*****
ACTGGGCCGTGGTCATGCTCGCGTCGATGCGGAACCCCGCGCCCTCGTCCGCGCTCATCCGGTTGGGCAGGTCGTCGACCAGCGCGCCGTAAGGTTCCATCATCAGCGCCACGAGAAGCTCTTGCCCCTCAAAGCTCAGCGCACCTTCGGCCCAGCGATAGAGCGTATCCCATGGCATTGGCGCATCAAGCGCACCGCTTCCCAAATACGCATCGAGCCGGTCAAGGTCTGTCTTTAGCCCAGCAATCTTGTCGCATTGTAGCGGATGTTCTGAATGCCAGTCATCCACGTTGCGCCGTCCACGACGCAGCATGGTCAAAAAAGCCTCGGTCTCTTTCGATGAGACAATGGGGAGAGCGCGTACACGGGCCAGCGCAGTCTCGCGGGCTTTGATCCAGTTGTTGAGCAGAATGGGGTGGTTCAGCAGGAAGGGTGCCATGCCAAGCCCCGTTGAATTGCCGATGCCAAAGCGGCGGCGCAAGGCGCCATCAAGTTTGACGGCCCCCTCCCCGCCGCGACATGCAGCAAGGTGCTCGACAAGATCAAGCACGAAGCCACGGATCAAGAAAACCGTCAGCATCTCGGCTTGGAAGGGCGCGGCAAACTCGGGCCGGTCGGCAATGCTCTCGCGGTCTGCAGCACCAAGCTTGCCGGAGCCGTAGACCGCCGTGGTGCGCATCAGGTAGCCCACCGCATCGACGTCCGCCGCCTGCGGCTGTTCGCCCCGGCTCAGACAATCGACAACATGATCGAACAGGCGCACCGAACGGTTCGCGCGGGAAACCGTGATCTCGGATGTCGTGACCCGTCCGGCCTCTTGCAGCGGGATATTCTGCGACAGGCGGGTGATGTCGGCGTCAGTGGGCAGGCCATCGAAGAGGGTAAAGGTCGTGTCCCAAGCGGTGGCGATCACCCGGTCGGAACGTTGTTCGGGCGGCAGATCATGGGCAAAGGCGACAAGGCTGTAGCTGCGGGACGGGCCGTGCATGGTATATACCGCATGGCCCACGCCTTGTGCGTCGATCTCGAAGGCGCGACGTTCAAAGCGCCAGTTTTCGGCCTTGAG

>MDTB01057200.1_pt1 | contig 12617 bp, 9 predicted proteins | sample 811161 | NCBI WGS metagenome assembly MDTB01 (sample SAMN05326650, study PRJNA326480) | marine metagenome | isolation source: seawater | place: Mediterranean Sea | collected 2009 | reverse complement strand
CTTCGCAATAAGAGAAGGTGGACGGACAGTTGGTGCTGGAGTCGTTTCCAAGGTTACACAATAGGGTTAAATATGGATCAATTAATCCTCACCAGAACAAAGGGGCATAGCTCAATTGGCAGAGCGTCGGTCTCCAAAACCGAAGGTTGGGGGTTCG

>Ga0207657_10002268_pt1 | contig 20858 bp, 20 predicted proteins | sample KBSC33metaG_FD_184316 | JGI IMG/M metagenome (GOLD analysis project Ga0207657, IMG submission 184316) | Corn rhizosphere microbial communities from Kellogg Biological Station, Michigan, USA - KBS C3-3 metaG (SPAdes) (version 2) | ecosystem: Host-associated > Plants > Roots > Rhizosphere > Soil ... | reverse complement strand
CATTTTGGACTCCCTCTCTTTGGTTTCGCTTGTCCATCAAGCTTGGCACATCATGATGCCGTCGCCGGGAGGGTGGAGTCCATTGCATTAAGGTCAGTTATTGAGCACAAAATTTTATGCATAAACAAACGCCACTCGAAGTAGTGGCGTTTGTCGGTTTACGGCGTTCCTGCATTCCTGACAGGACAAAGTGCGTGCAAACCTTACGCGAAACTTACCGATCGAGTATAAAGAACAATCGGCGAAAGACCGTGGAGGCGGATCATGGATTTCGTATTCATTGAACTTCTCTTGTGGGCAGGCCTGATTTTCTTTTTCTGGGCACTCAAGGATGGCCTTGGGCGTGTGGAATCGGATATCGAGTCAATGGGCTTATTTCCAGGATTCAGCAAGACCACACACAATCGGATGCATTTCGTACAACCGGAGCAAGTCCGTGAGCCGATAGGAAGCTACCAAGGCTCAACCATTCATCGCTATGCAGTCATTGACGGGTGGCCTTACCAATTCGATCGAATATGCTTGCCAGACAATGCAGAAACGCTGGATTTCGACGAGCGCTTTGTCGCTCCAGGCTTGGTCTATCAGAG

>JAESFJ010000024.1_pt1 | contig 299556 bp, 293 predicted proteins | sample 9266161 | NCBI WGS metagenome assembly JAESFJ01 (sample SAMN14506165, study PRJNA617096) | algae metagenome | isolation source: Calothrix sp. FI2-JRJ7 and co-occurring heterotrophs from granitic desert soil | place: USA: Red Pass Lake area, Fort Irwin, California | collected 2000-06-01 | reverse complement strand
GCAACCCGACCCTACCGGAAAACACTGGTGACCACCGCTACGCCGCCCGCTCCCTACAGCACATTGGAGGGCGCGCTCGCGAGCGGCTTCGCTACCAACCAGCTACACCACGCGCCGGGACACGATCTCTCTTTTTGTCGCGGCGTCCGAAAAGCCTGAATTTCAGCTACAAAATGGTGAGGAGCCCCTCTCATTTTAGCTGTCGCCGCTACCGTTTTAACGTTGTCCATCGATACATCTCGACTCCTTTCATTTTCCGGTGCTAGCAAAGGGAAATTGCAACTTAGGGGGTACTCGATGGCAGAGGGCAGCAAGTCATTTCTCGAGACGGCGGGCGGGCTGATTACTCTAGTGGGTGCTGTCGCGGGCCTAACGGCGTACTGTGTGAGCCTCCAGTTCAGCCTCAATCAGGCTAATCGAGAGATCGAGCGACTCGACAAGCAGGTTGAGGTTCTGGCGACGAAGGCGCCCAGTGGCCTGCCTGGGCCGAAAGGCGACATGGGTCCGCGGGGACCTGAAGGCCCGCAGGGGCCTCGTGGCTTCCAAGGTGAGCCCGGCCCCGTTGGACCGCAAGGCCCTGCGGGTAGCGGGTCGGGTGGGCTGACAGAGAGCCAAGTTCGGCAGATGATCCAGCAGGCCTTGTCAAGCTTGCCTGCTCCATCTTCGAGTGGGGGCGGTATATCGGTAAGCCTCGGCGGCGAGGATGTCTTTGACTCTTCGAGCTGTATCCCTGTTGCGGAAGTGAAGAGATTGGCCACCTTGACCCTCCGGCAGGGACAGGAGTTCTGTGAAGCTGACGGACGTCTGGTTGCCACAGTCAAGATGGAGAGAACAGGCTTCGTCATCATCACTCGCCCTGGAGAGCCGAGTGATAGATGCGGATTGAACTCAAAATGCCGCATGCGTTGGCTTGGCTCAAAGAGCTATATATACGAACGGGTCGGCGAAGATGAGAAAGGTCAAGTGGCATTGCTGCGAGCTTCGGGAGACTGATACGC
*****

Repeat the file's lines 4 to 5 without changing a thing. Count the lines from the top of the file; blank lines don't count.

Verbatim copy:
>Ga0207657_10002268_pt1 | contig 20858 bp, 20 predicted proteins | sample KBSC33metaG_FD_184316 | JGI IMG/M metagenome (GOLD analysis project Ga0207657, IMG submission 184316) | Corn rhizosphere microbial communities from Kellogg Biological Station, Michigan, USA - KBS C3-3 metaG (SPAdes) (version 2) | ecosystem: Host-associated > Plants > Roots > Rhizosphere > Soil ... | reverse complement strand
CATTTTGGACTCCCTCTCTTTGGTTTCGCTTGTCCATCAAGCTTGGCACATCATGATGCCGTCGCCGGGAGGGTGGAGTCCATTGCATTAAGGTCAGTTATTGAGCACAAAATTTTATGCATAAACAAACGCCACTCGAAGTAGTGGCGTTTGTCGGTTTACGGCGTTCCTGCATTCCTGACAGGACAAAGTGCGTGCAAACCTTACGCGAAACTTACCGATCGAGTATAAAGAACAATCGGCGAAAGACCGTGGAGGCGGATCATGGATTTCGTATTCATTGAACTTCTCTTGTGGGCAGGCCTGATTTTCTTTTTCTGGGCACTCAAGGATGGCCTTGGGCGTGTGGAATCGGATATCGAGTCAATGGGCTTATTTCCAGGATTCAGCAAGACCACACACAATCGGATGCATTTCGTACAACCGGAGCAAGTCCGTGAGCCGATAGGAAGCTACCAAGGCTCAACCATTCATCGCTATGCAGTCATTGACGGGTGGCCTTACCAATTCGATCGAATATGCTTGCCAGACAATGCAGAAACGCTGGATTTCGACGAGCGCTTTGTCGCTCCAGGCTTGGTCTATCAGAG